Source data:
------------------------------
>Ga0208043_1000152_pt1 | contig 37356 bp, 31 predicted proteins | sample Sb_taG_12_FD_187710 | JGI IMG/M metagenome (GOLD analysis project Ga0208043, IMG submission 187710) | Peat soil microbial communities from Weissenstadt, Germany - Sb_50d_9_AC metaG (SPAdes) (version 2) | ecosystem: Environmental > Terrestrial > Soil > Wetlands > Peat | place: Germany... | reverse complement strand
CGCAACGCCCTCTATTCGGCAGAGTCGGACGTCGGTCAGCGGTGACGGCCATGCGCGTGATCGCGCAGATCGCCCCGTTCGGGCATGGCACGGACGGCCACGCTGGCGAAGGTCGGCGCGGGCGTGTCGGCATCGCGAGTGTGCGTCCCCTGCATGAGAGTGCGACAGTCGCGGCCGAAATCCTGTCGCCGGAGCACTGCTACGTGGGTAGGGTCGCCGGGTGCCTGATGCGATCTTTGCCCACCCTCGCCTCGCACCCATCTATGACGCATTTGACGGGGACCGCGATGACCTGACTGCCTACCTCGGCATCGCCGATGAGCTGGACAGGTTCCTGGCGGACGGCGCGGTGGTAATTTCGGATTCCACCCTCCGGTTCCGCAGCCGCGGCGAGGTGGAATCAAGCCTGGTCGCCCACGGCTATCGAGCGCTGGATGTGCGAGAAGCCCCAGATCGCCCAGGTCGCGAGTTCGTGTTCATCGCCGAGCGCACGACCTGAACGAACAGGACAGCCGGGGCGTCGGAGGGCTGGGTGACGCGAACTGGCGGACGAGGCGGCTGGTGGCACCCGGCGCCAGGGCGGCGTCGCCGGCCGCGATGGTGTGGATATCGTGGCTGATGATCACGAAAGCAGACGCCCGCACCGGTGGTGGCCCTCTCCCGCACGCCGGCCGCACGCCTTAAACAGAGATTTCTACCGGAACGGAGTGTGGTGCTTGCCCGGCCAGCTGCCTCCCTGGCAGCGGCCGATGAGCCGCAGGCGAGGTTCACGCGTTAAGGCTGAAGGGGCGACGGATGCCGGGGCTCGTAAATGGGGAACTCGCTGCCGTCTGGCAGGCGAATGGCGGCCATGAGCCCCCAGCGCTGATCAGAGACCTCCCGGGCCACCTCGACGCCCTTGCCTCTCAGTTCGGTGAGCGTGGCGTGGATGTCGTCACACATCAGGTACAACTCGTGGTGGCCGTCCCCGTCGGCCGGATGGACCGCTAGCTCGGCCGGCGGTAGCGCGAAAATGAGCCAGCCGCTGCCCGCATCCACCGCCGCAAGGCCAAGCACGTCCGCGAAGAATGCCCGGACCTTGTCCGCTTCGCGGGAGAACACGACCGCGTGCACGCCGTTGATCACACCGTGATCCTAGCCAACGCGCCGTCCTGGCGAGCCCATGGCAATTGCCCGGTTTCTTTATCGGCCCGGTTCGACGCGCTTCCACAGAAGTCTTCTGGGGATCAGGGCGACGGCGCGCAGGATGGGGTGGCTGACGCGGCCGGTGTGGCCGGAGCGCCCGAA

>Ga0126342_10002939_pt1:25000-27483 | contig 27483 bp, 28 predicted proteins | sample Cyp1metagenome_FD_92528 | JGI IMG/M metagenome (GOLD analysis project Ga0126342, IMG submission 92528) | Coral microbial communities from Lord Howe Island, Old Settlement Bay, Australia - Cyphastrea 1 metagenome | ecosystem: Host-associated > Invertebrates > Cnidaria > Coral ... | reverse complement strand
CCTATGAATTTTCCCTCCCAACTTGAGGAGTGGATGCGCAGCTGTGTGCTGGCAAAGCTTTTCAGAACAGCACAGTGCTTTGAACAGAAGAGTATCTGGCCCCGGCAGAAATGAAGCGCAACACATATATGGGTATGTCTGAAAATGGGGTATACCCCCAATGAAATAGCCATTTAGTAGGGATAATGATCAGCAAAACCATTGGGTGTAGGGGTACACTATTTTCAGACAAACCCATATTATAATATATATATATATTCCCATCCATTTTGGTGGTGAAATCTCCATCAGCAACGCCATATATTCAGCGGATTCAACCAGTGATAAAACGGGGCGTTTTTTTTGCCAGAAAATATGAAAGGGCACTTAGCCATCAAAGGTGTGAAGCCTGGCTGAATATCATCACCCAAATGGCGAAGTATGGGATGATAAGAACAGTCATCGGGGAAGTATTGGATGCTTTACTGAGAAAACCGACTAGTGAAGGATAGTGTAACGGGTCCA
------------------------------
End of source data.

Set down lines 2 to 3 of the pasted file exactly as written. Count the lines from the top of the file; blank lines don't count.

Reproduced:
CGCAACGCCCTCTATTCGGCAGAGTCGGACGTCGGTCAGCGGTGACGGCCATGCGCGTGATCGCGCAGATCGCCCCGTTCGGGCATGGCACGGACGGCCACGCTGGCGAAGGTCGGCGCGGGCGTGTCGGCATCGCGAGTGTGCGTCCCCTGCATGAGAGTGCGACAGTCGCGGCCGAAATCCTGTCGCCGGAGCACTGCTACGTGGGTAGGGTCGCCGGGTGCCTGATGCGATCTTTGCCCACCCTCGCCTCGCACCCATCTATGACGCATTTGACGGGGACCGCGATGACCTGACTGCCTACCTCGGCATCGCCGATGAGCTGGACAGGTTCCTGGCGGACGGCGCGGTGGTAATTTCGGATTCCACCCTCCGGTTCCGCAGCCGCGGCGAGGTGGAATCAAGCCTGGTCGCCCACGGCTATCGAGCGCTGGATGTGCGAGAAGCCCCAGATCGCCCAGGTCGCGAGTTCGTGTTCATCGCCGAGCGCACGACCTGAACGAACAGGACAGCCGGGGCGTCGGAGGGCTGGGTGACGCGAACTGGCGGACGAGGCGGCTGGTGGCACCCGGCGCCAGGGCGGCGTCGCCGGCCGCGATGGTGTGGATATCGTGGCTGATGATCACGAAAGCAGACGCCCGCACCGGTGGTGGCCCTCTCCCGCACGCCGGCCGCACGCCTTAAACAGAGATTTCTACCGGAACGGAGTGTGGTGCTTGCCCGGCCAGCTGCCTCCCTGGCAGCGGCCGATGAGCCGCAGGCGAGGTTCACGCGTTAAGGCTGAAGGGGCGACGGATGCCGGGGCTCGTAAATGGGGAACTCGCTGCCGTCTGGCAGGCGAATGGCGGCCATGAGCCCCCAGCGCTGATCAGAGACCTCCCGGGCCACCTCGACGCCCTTGCCTCTCAGTTCGGTGAGCGTGGCGTGGATGTCGTCACACATCAGGTACAACTCGTGGTGGCCGTCCCCGTCGGCCGGATGGACCGCTAGCTCGGCCGGCGGTAGCGCGAAAATGAGCCAGCCGCTGCCCGCATCCACCGCCGCAAGGCCAAGCACGTCCGCGAAGAATGCCCGGACCTTGTCCGCTTCGCGGGAGAACACGACCGCGTGCACGCCGTTGATCACACCGTGATCCTAGCCAACGCGCCGTCCTGGCGAGCCCATGGCAATTGCCCGGTTTCTTTATCGGCCCGGTTCGACGCGCTTCCACAGAAGTCTTCTGGGGATCAGGGCGACGGCGCGCAGGATGGGGTGGCTGACGCGGCCGGTGTGGCCGGAGCGCCCGAA

>Ga0126342_10002939_pt1:25000-27483 | contig 27483 bp, 28 predicted proteins | sample Cyp1metagenome_FD_92528 | JGI IMG/M metagenome (GOLD analysis project Ga0126342, IMG submission 92528) | Coral microbial communities from Lord Howe Island, Old Settlement Bay, Australia - Cyphastrea 1 metagenome | ecosystem: Host-associated > Invertebrates > Cnidaria > Coral ... | reverse complement strand